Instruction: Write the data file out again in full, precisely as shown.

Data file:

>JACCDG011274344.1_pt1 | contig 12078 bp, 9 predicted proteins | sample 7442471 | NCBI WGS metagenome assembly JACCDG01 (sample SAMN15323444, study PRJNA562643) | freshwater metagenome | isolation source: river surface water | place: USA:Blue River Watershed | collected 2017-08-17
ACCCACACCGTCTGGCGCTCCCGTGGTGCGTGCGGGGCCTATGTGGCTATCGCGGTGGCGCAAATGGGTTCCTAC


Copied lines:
>JACCDG011274344.1_pt1 | contig 12078 bp, 9 predicted proteins | sample 7442471 | NCBI WGS metagenome assembly JACCDG01 (sample SAMN15323444, study PRJNA562643) | freshwater metagenome | isolation source: river surface water | place: USA:Blue River Watershed | collected 2017-08-17
ACCCACACCGTCTGGCGCTCCCGTGGTGCGTGCGGGGCCTATGTGGCTATCGCGGTGGCGCAAATGGGTTCCTAC